Smokers' prints ethnographic
Interest in the customs of other peoples has always existed. Ever since the great explorers, artists have come along to record these exotic habits, including smoking. Prints, drawings and paintings are the best source for getting to know the smoking pipe in its setting, better than travel accounts that merely provide the description.
Tribes and peoples were painstakingly portrayed complete with their favorite tobacco pipe and in their characteristic smoking position. In the silhouette of the smoker, we see that the pipe is often dominant and plays a clear role in the identity of the depicted. For the artist, a tobacco pipe is a rewarding object. It breaks through the silhouette of the sitter and often the pipe gets a better optical result with some extra stem length. Moreover, clouds of smoke give the picture an extra dimension. However, we must be critical in evaluating, since there is always the artistic freedom.
From the mid-nineteenth century it became possible for the upper class to travel through the Near East. This gave an impulse to a new art style, Orientalism. In addition to the traditional smoking pipes, the water pipe takes an important position in these images. Such prints are extra attractive for the Western European market. They show an exotic custom that was hardly known here and became a rewarding topic of conversation. As a matter of fact, the same applies to opium taking. Most Western Europeans only knew this form of smoking from stories and prints. Unfortunately, these opium prints often give an incorrect picture of the opium habit. Many printmakers were well aware but deliberately wanted to emphasize the exotic character to stimulate sales.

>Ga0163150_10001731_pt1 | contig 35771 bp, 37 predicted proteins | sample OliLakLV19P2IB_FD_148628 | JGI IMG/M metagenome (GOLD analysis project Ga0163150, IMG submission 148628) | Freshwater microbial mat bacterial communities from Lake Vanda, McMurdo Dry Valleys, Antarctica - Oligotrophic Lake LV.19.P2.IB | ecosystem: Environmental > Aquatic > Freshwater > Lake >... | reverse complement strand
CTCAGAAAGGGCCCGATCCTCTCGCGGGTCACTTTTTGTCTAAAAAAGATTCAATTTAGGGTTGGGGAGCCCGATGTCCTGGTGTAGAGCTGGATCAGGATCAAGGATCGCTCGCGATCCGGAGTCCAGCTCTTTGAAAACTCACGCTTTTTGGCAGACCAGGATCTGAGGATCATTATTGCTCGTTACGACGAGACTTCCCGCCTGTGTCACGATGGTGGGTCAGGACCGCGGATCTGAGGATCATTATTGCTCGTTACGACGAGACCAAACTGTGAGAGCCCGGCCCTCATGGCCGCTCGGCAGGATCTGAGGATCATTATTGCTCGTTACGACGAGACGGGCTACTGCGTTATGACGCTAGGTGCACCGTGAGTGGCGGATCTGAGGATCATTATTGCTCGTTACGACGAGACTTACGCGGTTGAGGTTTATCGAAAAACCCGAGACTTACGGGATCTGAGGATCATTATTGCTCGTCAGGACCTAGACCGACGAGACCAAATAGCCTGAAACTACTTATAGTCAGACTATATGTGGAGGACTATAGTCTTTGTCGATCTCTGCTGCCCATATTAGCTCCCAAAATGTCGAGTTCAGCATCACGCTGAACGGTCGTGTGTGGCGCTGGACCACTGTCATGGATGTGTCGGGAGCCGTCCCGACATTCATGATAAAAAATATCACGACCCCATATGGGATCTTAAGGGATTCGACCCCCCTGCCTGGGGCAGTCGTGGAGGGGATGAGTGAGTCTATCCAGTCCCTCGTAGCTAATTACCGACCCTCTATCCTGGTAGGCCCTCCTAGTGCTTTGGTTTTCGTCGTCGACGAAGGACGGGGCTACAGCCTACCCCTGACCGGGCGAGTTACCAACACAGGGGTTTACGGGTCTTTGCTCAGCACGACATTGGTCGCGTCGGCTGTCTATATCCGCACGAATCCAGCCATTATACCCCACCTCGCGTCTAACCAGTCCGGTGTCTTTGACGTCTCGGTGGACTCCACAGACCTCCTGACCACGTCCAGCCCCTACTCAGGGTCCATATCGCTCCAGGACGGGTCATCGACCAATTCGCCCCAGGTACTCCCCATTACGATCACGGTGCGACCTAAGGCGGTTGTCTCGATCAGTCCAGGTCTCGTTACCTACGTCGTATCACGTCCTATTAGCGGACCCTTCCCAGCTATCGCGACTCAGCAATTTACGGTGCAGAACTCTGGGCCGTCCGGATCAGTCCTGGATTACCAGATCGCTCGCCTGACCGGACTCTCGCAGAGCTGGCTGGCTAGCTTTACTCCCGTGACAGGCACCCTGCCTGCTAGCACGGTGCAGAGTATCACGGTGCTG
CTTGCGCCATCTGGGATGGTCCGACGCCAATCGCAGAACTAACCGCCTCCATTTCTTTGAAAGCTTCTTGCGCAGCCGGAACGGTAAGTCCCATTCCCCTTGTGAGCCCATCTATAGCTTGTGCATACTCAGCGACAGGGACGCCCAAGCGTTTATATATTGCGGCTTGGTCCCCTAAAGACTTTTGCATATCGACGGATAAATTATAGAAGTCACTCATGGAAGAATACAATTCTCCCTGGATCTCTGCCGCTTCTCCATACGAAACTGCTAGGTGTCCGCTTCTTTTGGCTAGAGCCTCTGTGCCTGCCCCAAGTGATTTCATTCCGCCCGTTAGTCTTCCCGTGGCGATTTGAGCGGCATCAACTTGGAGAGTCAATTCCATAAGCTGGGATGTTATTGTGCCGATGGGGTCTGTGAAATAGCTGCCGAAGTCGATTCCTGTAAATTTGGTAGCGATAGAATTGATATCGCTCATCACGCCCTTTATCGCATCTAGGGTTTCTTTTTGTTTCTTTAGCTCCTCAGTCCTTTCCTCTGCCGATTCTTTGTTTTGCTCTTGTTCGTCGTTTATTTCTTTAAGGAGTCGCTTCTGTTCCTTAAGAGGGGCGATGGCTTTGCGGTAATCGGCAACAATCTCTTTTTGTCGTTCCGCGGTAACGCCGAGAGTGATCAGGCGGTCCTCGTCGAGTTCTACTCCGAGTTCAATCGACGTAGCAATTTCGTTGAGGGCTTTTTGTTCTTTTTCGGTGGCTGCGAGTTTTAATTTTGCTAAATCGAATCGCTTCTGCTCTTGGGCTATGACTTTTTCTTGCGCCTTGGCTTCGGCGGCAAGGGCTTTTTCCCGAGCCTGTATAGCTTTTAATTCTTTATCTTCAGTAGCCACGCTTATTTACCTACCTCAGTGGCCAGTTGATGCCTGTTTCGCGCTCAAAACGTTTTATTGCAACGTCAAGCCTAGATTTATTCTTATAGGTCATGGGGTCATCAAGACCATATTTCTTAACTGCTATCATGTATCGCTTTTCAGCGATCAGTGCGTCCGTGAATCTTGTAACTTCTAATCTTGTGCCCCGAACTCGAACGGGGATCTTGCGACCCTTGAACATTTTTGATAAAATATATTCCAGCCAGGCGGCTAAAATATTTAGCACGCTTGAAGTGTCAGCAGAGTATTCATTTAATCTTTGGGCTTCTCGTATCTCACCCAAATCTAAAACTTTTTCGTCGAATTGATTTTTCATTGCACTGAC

In the Indian miniatures we see how the Indians portray themselves as a pipe-smoking man or woman, the same goes for Persia. From Japan we know the somewhat caricatured prints depicting the Dutch merchant with his long Gouda pipe.